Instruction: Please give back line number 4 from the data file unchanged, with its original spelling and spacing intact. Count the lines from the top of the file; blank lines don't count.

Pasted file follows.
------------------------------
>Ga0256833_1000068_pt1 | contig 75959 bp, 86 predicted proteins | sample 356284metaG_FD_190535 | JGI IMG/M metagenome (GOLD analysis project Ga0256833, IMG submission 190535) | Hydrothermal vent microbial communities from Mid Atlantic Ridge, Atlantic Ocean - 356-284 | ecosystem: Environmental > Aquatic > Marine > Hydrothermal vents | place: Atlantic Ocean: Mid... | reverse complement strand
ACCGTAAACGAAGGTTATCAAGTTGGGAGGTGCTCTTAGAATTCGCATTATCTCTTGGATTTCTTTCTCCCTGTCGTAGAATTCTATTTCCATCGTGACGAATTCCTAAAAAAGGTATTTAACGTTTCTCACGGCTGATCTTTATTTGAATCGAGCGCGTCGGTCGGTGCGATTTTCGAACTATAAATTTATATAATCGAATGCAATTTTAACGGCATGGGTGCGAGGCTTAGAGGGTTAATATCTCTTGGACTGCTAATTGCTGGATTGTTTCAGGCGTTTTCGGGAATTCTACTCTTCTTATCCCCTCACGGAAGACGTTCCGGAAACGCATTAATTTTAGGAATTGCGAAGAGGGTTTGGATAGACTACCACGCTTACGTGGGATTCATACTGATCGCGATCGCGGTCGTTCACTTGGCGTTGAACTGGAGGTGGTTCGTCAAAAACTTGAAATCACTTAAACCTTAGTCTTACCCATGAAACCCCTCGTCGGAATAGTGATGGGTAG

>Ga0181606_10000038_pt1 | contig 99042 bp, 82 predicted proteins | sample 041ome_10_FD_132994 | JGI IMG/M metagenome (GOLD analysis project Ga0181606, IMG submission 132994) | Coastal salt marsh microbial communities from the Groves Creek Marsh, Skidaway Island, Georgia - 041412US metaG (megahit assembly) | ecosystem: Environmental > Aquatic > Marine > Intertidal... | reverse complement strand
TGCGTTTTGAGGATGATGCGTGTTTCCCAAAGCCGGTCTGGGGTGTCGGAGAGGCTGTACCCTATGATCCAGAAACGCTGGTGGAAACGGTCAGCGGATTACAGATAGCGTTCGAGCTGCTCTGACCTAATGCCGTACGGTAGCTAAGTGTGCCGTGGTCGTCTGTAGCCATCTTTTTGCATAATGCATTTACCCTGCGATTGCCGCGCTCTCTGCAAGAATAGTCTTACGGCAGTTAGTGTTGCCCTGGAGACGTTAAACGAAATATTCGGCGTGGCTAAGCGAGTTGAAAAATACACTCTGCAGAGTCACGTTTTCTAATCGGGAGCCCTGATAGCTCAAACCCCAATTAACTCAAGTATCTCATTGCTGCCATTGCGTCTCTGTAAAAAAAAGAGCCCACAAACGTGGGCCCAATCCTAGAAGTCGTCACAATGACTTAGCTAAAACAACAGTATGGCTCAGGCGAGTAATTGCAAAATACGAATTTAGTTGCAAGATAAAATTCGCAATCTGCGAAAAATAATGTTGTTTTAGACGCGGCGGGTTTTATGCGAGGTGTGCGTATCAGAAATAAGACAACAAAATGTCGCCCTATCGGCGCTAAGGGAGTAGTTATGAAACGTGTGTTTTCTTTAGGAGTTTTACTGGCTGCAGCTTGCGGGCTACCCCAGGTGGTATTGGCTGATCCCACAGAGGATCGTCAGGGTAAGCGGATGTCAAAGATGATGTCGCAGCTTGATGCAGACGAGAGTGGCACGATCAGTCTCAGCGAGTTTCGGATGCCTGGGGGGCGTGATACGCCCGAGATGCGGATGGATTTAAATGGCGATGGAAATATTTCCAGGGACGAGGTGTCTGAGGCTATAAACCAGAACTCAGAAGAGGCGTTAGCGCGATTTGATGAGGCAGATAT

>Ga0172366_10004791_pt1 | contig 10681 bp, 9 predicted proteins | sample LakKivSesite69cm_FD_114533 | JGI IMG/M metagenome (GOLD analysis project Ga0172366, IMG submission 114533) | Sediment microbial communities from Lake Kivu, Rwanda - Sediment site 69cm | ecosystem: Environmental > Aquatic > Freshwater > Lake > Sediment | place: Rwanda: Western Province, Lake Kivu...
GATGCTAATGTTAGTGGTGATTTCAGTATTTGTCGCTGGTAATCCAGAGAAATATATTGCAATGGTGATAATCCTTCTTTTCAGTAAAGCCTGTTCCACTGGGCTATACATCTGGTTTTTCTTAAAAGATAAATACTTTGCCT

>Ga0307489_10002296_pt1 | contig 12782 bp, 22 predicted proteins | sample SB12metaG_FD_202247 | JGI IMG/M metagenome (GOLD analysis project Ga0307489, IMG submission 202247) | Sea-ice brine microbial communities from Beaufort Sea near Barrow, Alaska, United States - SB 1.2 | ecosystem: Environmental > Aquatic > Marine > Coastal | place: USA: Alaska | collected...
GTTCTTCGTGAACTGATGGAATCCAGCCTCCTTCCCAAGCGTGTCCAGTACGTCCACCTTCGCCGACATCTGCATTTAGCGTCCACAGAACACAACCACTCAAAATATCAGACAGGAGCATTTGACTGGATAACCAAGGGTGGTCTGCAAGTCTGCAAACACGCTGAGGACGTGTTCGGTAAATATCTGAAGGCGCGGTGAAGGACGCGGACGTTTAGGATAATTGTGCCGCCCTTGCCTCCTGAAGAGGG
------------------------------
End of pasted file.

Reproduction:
TGCGTTTTGAGGATGATGCGTGTTTCCCAAAGCCGGTCTGGGGTGTCGGAGAGGCTGTACCCTATGATCCAGAAACGCTGGTGGAAACGGTCAGCGGATTACAGATAGCGTTCGAGCTGCTCTGACCTAATGCCGTACGGTAGCTAAGTGTGCCGTGGTCGTCTGTAGCCATCTTTTTGCATAATGCATTTACCCTGCGATTGCCGCGCTCTCTGCAAGAATAGTCTTACGGCAGTTAGTGTTGCCCTGGAGACGTTAAACGAAATATTCGGCGTGGCTAAGCGAGTTGAAAAATACACTCTGCAGAGTCACGTTTTCTAATCGGGAGCCCTGATAGCTCAAACCCCAATTAACTCAAGTATCTCATTGCTGCCATTGCGTCTCTGTAAAAAAAAGAGCCCACAAACGTGGGCCCAATCCTAGAAGTCGTCACAATGACTTAGCTAAAACAACAGTATGGCTCAGGCGAGTAATTGCAAAATACGAATTTAGTTGCAAGATAAAATTCGCAATCTGCGAAAAATAATGTTGTTTTAGACGCGGCGGGTTTTATGCGAGGTGTGCGTATCAGAAATAAGACAACAAAATGTCGCCCTATCGGCGCTAAGGGAGTAGTTATGAAACGTGTGTTTTCTTTAGGAGTTTTACTGGCTGCAGCTTGCGGGCTACCCCAGGTGGTATTGGCTGATCCCACAGAGGATCGTCAGGGTAAGCGGATGTCAAAGATGATGTCGCAGCTTGATGCAGACGAGAGTGGCACGATCAGTCTCAGCGAGTTTCGGATGCCTGGGGGGCGTGATACGCCCGAGATGCGGATGGATTTAAATGGCGATGGAAATATTTCCAGGGACGAGGTGTCTGAGGCTATAAACCAGAACTCAGAAGAGGCGTTAGCGCGATTTGATGAGGCAGATAT